N

-N Ribose

N6- (threoninocarbonyl) adenosine (t6A)

NHCOOCH3 CHCOOCH3 CH2

NHCOOCH3 CHCOOCH3 CH2

Wybutosine (yW or Y)

Figure 3.4. Some hypermodified nucleosides occurring in the position adjacent to the anticodon at its 3'-side.

Wybutosine (yW or Y)

Figure 3.4. Some hypermodified nucleosides occurring in the position adjacent to the anticodon at its 3'-side.

Structurally, the paired (double-stranded) part of each arm of tRNA is a double helix. The RNA double helix contains 11 pairs of nucleotide residues per turn. The parameters of this helix are similar to hose of the A-form of DNA. The double helix is the main element of tRNA secondary structure. In addition to the canonical Watson-Crick base pairs G:C and A:U, the double-stranded regions of tRNA often contain the G:U pair, which is close by its steric parameters to the canonical pairs (Fig. 3.5).

The secondary structure of unpaired regions, such as loops and the acceptor ACCA- or GCCA terminus, is of a different type. A single-helical arrangement of several residues maintained by base-stacking interactions can occur here. The structure of the anticodon loop is particularly interesting (Fig. 3.6); three anticodon bases and two subsequent bases adjacent to the anticodon from the 3'-side are stacked with each other and form a single-stranded, right-handed helix; the first base of the anticodon is located at the top of the helix, and the groups capable of forming hydrogen bonds of all three anticodon bases are exposed outward. Such an orientation of the anticodon bases is extremely important for interaction with the mRNA codon. The features of the primary structure of the anticodon loop contribute specifically to the maintenance of the spatial arrangement described: the hypermodified purine base directly adjacent to the anticodon from the 3'-side as well as the next base, usually also a purine, provides for stable stacking interactions in the single-stranded helix, while the two "small" pyrimidine bases at the 5'-side of the anticodon, and particularly the adjacent invariant U, make a sharp bend in the chain (between the anticodon and U) and

Figure 3.5. Base pairing in RNA double helices: ball-and-stick drawing. Top to bottom, A:U and U:A; G:C and C:G; G:U and U:G. Solid circles are carbons, shaded circles - nitrogens, large open circles - oxygens, and small open circles - hydrogens; solid sticks are N-glycosidic bonds between the base and ribose.

Figure 3.5. Base pairing in RNA double helices: ball-and-stick drawing. Top to bottom, A:U and U:A; G:C and C:G; G:U and U:G. Solid circles are carbons, shaded circles - nitrogens, large open circles - oxygens, and small open circles - hydrogens; solid sticks are N-glycosidic bonds between the base and ribose.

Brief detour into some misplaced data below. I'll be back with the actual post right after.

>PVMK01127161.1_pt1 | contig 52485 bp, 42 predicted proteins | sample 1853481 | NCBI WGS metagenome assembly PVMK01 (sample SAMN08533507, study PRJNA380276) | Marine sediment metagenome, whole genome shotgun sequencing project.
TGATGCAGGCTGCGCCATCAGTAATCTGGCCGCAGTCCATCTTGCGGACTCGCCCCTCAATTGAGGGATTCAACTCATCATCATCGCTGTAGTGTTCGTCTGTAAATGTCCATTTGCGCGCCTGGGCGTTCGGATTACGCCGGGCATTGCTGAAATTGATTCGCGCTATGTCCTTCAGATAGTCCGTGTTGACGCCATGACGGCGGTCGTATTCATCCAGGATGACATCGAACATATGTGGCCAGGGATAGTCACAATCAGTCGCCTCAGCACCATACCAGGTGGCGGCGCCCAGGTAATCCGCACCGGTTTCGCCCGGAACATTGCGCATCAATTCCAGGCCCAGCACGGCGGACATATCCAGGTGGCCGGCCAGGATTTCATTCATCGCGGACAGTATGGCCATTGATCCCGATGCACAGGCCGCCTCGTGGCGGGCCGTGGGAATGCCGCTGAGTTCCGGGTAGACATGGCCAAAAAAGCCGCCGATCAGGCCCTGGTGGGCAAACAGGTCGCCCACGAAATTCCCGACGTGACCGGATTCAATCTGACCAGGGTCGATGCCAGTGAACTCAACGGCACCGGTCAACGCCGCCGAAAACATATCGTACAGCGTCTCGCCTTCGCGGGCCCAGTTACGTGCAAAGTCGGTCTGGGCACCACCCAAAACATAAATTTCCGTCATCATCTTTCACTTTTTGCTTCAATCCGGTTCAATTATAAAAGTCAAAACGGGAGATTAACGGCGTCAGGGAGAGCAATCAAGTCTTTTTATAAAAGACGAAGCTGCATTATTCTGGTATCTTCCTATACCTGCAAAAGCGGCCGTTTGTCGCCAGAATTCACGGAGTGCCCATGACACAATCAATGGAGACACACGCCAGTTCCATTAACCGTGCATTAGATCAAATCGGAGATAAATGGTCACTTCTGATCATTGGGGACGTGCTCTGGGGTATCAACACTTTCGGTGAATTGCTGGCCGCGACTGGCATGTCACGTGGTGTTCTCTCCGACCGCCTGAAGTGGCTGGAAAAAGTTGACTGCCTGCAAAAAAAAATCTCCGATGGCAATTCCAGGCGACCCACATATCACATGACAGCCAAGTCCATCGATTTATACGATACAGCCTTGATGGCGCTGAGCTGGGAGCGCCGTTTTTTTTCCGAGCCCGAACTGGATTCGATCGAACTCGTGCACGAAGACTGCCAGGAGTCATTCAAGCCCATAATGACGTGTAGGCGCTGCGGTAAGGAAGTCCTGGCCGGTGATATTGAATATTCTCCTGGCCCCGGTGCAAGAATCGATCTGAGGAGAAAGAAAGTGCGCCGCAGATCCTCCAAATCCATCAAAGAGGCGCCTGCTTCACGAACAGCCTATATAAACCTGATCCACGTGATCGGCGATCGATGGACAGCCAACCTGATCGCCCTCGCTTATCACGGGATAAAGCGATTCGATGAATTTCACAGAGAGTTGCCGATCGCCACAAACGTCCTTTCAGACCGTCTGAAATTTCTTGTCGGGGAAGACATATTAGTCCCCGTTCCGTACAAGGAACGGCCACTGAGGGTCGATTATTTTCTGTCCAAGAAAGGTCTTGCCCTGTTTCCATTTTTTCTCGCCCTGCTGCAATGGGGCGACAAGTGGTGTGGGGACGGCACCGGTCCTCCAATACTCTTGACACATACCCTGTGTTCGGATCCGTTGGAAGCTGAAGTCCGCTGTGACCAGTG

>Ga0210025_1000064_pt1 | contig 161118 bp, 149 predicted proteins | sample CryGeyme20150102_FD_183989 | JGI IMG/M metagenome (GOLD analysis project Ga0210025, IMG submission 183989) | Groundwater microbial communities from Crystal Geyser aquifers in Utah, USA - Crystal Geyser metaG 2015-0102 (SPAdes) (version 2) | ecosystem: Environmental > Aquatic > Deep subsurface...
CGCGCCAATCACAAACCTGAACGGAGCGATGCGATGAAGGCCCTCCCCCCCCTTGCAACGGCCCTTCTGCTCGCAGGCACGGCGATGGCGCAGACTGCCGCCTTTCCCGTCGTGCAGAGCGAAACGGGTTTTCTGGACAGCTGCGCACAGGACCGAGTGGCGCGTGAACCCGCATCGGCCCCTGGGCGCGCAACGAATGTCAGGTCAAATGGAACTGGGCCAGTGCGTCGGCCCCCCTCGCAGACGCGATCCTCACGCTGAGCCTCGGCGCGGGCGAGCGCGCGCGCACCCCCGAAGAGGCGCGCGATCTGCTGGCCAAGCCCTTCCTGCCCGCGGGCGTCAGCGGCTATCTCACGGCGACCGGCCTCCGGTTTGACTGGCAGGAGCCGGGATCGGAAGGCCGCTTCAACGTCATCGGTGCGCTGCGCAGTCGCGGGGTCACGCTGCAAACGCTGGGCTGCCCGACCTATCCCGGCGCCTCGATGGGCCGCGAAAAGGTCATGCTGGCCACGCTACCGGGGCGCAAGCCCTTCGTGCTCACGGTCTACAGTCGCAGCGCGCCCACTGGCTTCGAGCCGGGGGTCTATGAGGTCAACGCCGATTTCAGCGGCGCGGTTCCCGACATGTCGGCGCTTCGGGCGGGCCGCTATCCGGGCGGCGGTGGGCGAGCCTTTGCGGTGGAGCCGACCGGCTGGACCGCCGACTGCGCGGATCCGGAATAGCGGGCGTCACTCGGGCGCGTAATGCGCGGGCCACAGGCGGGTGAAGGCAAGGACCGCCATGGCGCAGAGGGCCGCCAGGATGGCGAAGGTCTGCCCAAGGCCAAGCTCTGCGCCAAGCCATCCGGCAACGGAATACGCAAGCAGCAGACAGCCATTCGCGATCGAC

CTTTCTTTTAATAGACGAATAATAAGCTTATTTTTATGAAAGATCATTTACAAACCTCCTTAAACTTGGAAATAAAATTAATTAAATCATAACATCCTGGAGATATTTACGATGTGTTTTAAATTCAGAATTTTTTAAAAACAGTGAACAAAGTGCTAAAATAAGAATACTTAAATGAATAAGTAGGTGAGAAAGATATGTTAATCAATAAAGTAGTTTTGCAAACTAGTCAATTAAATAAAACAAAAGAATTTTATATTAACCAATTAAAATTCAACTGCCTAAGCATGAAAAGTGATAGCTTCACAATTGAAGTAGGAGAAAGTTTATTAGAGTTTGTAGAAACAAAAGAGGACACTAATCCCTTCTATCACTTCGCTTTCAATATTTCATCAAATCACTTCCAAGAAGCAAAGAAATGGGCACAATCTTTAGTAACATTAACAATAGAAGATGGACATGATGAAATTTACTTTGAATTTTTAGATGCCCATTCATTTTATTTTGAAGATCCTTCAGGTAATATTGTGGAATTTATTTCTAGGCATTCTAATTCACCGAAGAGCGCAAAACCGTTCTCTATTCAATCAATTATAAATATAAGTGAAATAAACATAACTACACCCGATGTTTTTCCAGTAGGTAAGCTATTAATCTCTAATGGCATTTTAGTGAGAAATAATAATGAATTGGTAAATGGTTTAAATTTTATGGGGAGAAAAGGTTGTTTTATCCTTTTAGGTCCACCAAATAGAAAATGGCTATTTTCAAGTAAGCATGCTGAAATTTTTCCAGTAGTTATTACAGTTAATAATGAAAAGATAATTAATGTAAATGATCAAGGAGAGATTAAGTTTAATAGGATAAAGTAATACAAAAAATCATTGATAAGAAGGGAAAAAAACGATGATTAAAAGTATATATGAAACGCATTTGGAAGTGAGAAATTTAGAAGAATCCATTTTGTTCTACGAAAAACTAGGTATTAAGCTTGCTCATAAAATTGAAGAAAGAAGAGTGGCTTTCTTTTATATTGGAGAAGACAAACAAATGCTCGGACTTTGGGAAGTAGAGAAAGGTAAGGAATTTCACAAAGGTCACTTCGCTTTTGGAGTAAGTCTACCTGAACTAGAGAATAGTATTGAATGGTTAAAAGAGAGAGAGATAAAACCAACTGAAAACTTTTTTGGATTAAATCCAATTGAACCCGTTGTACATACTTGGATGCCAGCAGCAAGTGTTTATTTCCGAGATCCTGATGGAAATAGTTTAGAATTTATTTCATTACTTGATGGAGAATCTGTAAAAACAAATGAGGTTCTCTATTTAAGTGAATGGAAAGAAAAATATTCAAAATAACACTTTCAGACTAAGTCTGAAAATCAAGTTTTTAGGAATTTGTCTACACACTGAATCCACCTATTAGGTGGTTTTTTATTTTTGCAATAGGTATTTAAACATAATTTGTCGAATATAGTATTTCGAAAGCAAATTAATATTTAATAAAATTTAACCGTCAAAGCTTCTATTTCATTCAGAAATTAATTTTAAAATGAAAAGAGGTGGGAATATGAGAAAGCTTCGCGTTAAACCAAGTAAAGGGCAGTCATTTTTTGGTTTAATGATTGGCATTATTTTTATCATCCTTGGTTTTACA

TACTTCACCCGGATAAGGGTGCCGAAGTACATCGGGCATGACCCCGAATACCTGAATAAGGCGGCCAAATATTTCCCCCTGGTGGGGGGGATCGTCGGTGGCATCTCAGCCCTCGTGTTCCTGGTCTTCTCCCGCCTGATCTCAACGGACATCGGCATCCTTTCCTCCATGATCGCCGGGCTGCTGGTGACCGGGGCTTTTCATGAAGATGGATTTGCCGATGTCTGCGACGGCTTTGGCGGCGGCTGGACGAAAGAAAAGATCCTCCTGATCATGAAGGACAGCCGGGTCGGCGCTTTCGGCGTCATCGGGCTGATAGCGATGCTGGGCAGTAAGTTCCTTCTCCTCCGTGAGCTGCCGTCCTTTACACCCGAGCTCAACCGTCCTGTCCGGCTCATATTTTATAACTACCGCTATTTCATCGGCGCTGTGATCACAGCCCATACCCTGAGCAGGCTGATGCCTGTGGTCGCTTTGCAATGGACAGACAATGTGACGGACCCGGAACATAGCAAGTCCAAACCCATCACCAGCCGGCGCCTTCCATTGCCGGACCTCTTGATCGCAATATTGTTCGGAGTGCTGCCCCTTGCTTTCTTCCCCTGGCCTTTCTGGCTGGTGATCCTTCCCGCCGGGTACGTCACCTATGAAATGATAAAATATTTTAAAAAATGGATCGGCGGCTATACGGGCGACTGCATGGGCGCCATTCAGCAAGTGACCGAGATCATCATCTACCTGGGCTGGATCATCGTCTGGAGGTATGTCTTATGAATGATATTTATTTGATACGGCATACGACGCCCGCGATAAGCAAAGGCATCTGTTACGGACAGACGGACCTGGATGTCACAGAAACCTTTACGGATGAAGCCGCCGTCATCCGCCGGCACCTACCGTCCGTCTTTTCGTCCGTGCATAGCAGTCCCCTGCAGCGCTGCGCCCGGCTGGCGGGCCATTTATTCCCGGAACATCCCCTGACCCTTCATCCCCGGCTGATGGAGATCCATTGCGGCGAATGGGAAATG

Yeast Trna Phenylalanine

Figure 3.6. Anticodon loop of yeast phenylalanine tRNA: ball-and-stick skeletal model without hydrogens. The path of the backbone is given in solid black; three anticodon residues are shaded. (The three-dimensional structure of the yeast tRNAPhe is determined by X-ray crystallography: S.-H. Kim, F.L. Suddath, G.J. Quigley, A. McPherson, J.L. Sussman, A. H.-J. Wang, N.C. Seeman & A. Rich, Science 185, 435-440, 1974; J.D. Robertus, J.E. Ladner, J.T. Finch, D. Rhodes, R.S. Brown, B.F.C. Clark & A. Klug, Nature 250, 546-551, 1974).

Figure 3.6. Anticodon loop of yeast phenylalanine tRNA: ball-and-stick skeletal model without hydrogens. The path of the backbone is given in solid black; three anticodon residues are shaded. (The three-dimensional structure of the yeast tRNAPhe is determined by X-ray crystallography: S.-H. Kim, F.L. Suddath, G.J. Quigley, A. McPherson, J.L. Sussman, A. H.-J. Wang, N.C. Seeman & A. Rich, Science 185, 435-440, 1974; J.D. Robertus, J.E. Ladner, J.T. Finch, D. Rhodes, R.S. Brown, B.F.C. Clark & A. Klug, Nature 250, 546-551, 1974).

maintain the loop conformation, particularly at the expense of a hydrogen bond between the invariant U and the phosphate group of the third residue of the anticodon.

3.2.3. Tertiary Structure

The three-dimensional structure of tRNA was. first reported for yeast tRNAPhe. This structure was determined independently by the groups of Alexander Rich and Aaron Klug in 1974 through the use of X-ray analysis of tRNAPhe crystals (Kim et al., 1974; Robertus et al., 1974). A great deal of indirect evidence as well as direct determinations of the three-dimensional structures of several other tRNA species has demonstrated that the main pattern of tRNA chain folding into the tertiary structure is universal. Schematically, this folding may be represented as follows. The acceptor stem and the T-arm are arranged along a common axis, forming a continuous double helix of 12 nucleotide pairs in length; the anticodon arm and the dihydrouridylic arm are also arranged along a common axis and yield another double helix, this one 9 nucleotide pairs long. These two helices are oriented toward each other at approximately a right angle so that the dihydrouridylic loop is brought into proximity with the T-loop, and the interaction between the GG invariant and the YC invariant fastens them together (Fig. 3.7). As a result, the structure looks like the letter L with the tops of its two limbs corresponding to the anticodon and the acceptor 3'-end. The short, single-stranded bridge between the acceptor stem and dihydrouridylic helix (residues 8 and 9), part of the dihydrouridylic loop, and the additional variable loop are superimposed on the dihydrouridylic helix in the region of the inner corner of the L-shaped molecule, resulting in the formation of the so-called core of the molecule with a number of tertiary interactions. In a schematic drawing of the model of the

AC arm

AC arm

G hU hU

0 0

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